, 1905-83, English writer, b. Budapest of Hungarian parents. Koestler spent his early years in Vienna and Palestine. An influential Communist journalist in Berlin in the early 1930s, Koestler was subsequently captured by Franco's forces during the Spanish Civil War; Spanish Testament
(1937) relates his experiences. Released in 1937, he edited an anti-Nazi and anti-Soviet French weekly and served in the French Foreign Legion (1939-40). After the German invasion he was interned in a concentration camp, but escaped from France in 1940 and lived thereafter in England. Koestler broke with Communism as a result of the Soviet purge trials of the late 1930s. Darkness at Noon
(1941), his most important novel, vividly describes the execution of an old Bolshevik for "deviationist" belief in the individual. Other significant accounts of the evil of Stalinism include The Yogi and the Commissar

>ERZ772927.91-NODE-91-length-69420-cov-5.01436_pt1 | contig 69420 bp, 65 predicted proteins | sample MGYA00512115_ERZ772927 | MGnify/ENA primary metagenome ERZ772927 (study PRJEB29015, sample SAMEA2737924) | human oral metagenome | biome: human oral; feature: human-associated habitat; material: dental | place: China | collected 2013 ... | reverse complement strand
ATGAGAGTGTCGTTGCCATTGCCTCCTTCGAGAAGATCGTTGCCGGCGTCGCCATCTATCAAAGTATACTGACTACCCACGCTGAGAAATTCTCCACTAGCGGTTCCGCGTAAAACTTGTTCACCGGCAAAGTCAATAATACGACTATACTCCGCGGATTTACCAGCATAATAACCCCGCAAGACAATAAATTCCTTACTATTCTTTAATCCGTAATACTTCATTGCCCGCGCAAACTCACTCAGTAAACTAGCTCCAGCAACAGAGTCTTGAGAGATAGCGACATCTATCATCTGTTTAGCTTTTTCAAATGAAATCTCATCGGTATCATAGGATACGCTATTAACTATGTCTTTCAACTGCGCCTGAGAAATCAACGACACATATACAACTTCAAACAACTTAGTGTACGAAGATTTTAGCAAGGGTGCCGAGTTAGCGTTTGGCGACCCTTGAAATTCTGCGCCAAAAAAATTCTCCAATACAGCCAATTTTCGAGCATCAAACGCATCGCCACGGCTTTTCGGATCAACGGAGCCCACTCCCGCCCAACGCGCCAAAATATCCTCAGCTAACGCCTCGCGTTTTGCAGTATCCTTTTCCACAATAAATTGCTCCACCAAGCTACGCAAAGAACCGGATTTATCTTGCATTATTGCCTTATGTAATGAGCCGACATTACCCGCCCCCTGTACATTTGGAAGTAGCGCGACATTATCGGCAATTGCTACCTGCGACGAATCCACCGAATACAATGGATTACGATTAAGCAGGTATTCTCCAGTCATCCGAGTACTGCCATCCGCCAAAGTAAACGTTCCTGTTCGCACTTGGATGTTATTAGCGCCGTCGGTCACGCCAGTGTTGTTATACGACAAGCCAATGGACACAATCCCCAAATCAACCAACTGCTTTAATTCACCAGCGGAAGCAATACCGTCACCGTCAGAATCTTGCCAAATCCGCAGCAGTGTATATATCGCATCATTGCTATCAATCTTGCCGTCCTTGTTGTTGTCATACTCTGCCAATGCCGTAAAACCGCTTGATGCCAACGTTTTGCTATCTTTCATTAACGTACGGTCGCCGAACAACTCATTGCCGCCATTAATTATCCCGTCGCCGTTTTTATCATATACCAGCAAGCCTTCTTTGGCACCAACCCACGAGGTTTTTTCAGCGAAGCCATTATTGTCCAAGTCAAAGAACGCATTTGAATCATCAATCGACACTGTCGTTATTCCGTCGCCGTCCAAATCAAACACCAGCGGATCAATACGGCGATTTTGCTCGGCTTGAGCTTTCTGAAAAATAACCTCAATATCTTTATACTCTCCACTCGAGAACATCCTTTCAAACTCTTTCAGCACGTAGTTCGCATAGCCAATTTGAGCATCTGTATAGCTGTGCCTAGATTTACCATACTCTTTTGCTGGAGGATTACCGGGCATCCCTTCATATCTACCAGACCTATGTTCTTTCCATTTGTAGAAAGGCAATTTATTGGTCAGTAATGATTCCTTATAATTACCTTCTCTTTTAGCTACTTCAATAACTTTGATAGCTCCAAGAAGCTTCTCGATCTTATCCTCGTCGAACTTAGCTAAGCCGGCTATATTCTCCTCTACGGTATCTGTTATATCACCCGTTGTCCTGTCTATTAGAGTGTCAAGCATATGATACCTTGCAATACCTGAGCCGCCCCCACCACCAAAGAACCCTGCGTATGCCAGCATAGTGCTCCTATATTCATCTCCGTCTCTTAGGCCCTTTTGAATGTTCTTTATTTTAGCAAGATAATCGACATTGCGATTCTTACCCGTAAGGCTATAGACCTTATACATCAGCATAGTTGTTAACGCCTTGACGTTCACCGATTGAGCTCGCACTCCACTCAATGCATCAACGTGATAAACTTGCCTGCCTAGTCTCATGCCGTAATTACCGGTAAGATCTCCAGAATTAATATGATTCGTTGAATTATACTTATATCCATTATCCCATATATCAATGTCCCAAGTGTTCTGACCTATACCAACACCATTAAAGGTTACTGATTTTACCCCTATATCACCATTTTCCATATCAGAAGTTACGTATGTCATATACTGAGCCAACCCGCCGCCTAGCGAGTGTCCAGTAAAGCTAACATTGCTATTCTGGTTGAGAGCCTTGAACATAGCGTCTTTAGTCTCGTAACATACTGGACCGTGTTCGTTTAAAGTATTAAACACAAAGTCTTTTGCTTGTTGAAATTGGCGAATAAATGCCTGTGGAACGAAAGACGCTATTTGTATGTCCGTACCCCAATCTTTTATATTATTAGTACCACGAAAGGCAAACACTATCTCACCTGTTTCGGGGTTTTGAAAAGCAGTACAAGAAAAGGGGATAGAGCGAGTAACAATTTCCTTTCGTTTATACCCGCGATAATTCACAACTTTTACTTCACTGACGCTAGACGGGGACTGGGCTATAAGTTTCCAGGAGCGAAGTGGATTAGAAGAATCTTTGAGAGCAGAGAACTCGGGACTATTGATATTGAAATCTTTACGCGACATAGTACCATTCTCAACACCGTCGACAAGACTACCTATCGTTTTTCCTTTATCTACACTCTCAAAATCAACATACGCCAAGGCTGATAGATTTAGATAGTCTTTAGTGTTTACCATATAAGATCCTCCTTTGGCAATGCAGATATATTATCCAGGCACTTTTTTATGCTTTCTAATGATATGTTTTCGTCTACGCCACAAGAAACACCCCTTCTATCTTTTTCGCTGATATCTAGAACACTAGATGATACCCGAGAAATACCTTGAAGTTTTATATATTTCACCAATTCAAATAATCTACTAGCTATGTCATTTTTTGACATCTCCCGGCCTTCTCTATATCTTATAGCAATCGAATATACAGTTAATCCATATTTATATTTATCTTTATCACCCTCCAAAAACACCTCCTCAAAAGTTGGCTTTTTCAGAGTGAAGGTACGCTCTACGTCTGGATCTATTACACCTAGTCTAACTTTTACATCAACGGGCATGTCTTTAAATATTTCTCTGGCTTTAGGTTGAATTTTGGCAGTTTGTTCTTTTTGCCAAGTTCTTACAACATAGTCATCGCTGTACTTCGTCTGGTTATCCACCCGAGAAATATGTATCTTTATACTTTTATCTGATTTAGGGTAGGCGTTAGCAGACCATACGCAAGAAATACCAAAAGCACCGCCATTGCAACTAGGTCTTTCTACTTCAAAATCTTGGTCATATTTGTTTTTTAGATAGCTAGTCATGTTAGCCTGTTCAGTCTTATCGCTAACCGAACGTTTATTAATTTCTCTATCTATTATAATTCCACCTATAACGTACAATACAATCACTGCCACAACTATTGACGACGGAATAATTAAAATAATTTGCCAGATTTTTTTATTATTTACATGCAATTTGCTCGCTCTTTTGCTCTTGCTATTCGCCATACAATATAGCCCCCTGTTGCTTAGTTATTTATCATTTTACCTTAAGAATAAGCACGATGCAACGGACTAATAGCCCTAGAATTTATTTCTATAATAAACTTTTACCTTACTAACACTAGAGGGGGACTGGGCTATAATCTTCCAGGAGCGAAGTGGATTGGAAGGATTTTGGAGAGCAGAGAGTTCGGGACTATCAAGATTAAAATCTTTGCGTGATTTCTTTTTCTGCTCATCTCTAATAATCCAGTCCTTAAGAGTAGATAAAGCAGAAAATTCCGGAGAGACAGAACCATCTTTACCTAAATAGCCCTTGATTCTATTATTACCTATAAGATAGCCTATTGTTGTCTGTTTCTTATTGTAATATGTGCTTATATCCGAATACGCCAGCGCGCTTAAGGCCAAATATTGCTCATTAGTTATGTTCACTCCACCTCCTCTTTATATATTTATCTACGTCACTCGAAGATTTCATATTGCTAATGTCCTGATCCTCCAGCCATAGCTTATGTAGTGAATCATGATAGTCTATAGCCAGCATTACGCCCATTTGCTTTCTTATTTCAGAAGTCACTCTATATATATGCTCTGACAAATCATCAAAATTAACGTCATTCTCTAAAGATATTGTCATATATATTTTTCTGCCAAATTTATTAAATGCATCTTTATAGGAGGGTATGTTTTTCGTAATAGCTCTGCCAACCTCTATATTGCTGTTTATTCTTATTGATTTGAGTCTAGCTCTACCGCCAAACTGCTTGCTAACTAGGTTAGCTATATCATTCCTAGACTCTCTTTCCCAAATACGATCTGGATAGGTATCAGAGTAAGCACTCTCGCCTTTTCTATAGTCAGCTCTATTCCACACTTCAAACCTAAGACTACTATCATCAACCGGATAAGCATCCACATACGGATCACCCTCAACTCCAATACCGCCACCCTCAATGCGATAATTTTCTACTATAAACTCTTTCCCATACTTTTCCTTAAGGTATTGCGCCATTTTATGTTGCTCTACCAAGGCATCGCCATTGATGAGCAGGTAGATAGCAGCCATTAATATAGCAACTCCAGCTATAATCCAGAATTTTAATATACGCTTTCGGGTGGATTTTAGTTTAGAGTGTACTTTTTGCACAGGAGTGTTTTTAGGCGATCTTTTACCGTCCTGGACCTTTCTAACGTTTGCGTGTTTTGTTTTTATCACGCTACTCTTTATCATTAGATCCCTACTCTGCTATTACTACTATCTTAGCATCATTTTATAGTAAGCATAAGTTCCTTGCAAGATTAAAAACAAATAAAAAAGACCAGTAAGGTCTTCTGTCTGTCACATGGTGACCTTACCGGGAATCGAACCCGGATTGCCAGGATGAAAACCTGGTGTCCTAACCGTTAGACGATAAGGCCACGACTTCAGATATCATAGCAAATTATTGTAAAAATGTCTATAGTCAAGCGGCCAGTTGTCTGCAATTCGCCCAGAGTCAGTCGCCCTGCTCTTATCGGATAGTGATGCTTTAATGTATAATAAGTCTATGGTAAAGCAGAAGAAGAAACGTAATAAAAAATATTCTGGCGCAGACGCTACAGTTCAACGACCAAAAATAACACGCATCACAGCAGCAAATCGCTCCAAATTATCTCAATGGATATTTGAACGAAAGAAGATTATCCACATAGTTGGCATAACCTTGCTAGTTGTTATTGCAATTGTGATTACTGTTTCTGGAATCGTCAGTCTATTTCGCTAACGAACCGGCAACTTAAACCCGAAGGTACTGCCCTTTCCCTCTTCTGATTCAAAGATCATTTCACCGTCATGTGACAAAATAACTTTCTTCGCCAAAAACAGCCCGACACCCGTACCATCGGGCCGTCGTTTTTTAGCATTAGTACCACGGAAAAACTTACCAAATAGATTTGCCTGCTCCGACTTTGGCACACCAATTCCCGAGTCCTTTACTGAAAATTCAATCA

(1945), and a famous essay in The God That Failed
(ed. by R. H. Crossman, 1951). In his later years Koestler ranged over a wide variety of subjects. His later novels include Thieves in the Night
(1946), a powerful description of the conflict between Arabs and Jews in Palestine, The Age of Longing
(1951), and The Call Girls: A Tragicomedy
(1973). He wrote extensively on science in such works as The Lotus and the Robot
(1960), The Act of Creation
(1964), The Ghost in the Machine
(1968), The Case of the Midwife Toad
(1971), and The Roots of Coincidence
(1972). Greatly concerned in later life with euthanasia and the right to die, Koestler and his wife committed a joint suicide in 1983. Koestler combined a brilliant journalistic style with an understanding of the great movements of his times and a participant's sense of commitment.
See his autobiography in 3 vol., Arrow in the Blue (1952), The Invisible Writing (1954), and Janus: A Summing Up (1978); biographies by D. Cesarani (1999) and M. Scammell (2009); studies by W. Mays (1973), S. Pearson (1978), and P. J. Keane (1980).
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